Clorox Company (CLX) Dividend Stock Analysis
Dividend Champions - The Best List for Dividend Investors
Should you sell after a dividend freeze?
When to sell your dividend stocks?
How to read my weekly dividend increase reports

8 comments:

  1. I have always considered your quantitative approach a great strength but working in the consumer products field myself I can't help but feel some "qualitative" wariness about any company that is built on brand name marketing. Of course bleach is just a small part of Clorox's business but I'm afraid that many people learned during the recession that house brand bleach gets their clothes just as white as Clorox bleach. Likewise for P&G, out of work people don't buy Febreeze. Our company is getting squeezed harder and harder by our big consumer products customers as they try to maintain their margins and soon there will be no more to squeeze. At that point either prices will go up or margins will go down. Maybe the economy is about to come roaring back, but if it doesn't, you may see more disappointing dividend increases in the near term. So this is a time to be light on our feet, and ready to follow our quantitative signals that tell us when to sell.

    ReplyDelete
    Replies
    1. Well, generics have always been a threat to consumer staples, but I don't think consumers prefer generics to branded items. In addition, not everyone is out of work, are they? Plus, there are increasing numbers of middle class consumers worldwide. Short-term weakness has happened before in consumer staples. The main issue here is that valuations don't make sense, but that's not a reason to sell yet.

      I do not think one needs to be scared away by a small dividend increase, unless of course they got in Clorox with the gambler mentality. I am pretty confident that in 20 years this business will be earning more, paying more in dividends and probably be more valuable as well.

      Good luck!

      DGI

      Delete
  2. DGI,

    Great chart there! Really shows that one year's increase doesn't really have much to do with the following year's increase. One should instead be focusing on the long-term trends. However, with that being said I was also disappointed with the latest dividend raise. Let's hope they still have a reasonable average over the next 10 years.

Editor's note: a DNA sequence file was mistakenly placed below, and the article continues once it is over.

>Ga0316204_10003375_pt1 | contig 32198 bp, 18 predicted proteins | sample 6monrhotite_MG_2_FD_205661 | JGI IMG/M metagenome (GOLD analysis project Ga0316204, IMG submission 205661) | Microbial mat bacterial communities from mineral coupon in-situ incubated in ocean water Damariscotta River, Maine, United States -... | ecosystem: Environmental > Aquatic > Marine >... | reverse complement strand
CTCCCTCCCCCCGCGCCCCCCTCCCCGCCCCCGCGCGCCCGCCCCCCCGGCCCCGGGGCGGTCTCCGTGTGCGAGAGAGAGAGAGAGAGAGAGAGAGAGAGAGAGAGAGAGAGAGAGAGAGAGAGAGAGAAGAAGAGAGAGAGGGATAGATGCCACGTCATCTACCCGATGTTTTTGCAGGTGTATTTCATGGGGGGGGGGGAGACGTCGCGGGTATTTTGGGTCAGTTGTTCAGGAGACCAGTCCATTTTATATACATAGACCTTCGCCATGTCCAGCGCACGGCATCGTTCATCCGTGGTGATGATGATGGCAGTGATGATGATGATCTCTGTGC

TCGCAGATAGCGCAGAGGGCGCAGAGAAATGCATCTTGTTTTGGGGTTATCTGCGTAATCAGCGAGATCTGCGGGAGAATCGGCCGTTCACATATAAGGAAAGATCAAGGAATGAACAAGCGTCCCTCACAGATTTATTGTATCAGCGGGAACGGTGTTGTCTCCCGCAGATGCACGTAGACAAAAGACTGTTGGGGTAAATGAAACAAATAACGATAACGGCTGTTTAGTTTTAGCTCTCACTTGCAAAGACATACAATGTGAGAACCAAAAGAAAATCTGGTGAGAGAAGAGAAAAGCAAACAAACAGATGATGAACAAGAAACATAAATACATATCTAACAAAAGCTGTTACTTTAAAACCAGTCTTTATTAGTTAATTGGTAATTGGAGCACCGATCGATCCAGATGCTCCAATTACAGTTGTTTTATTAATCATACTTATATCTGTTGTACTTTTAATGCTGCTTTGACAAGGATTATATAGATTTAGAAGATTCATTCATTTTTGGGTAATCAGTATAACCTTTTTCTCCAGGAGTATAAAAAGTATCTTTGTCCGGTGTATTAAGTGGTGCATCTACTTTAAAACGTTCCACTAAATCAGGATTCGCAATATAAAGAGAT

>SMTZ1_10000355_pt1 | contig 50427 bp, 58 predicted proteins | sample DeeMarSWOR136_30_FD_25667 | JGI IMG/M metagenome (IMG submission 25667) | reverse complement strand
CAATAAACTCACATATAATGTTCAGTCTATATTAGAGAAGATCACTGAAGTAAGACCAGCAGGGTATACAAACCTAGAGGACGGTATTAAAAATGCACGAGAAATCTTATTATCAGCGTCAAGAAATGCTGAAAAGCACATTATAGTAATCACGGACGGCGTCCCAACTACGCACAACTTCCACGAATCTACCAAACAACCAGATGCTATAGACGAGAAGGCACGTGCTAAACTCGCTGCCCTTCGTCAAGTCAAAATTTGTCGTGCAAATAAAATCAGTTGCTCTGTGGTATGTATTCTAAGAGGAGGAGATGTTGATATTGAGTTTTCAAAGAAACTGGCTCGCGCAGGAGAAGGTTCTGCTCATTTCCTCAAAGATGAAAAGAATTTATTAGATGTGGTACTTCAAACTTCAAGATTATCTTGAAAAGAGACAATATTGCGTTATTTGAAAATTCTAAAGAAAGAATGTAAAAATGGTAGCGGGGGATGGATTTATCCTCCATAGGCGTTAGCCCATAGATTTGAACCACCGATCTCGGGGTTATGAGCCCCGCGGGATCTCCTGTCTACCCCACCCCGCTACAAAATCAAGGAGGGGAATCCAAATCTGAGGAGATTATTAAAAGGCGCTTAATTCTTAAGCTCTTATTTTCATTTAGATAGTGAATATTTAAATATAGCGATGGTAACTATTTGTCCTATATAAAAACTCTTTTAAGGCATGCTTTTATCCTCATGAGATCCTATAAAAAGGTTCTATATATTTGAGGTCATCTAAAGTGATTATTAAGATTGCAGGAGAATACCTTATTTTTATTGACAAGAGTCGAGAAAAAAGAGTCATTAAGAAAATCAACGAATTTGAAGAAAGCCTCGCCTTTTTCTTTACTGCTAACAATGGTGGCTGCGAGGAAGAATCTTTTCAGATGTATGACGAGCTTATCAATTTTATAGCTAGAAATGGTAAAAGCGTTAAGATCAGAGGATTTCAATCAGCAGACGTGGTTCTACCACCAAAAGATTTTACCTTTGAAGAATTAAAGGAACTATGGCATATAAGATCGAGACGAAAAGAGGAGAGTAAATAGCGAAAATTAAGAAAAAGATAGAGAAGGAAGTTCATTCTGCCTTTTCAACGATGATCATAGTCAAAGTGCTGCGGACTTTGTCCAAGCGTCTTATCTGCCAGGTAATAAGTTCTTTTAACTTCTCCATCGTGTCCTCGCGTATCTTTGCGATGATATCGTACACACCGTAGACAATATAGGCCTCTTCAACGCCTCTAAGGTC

Best wishes!

    ReplyDelete
    Replies
    1. Jason,

      Thank you for stopping by. I am going to keep holding onto Clorox, as long as the dividend is at least maintained. I always approach companies I invest in with the mentality of the long-term patient holder for the next 20 years. I think Clorox will be around in 2 decades, and paying more in dividends. However, they need to focus on improving margins and increasing profits.

      Cheers!

      DGI

      Delete
  3. The dividend increase was greater than the rate of inflation for 2013, which was 1.5%. I agree with your other concerns, but reinitiated a small (1% of portfolio) position in CLX recently. If the price drops, and the company's fundamentals don't change, I will buy more. Thanks for all the work that you do to keep us informed.

    ReplyDelete
    Replies
    1. Good luck with CLX Keith. I unfortunately have higher expectations for dividend growth from companies that yield 3%..

      Delete
  4. What do you think about WMTs last dividend increase? Disappointing?

    ReplyDelete
    Replies
    1. It was disappointing. But the lessons from this post apply as well.

      Delete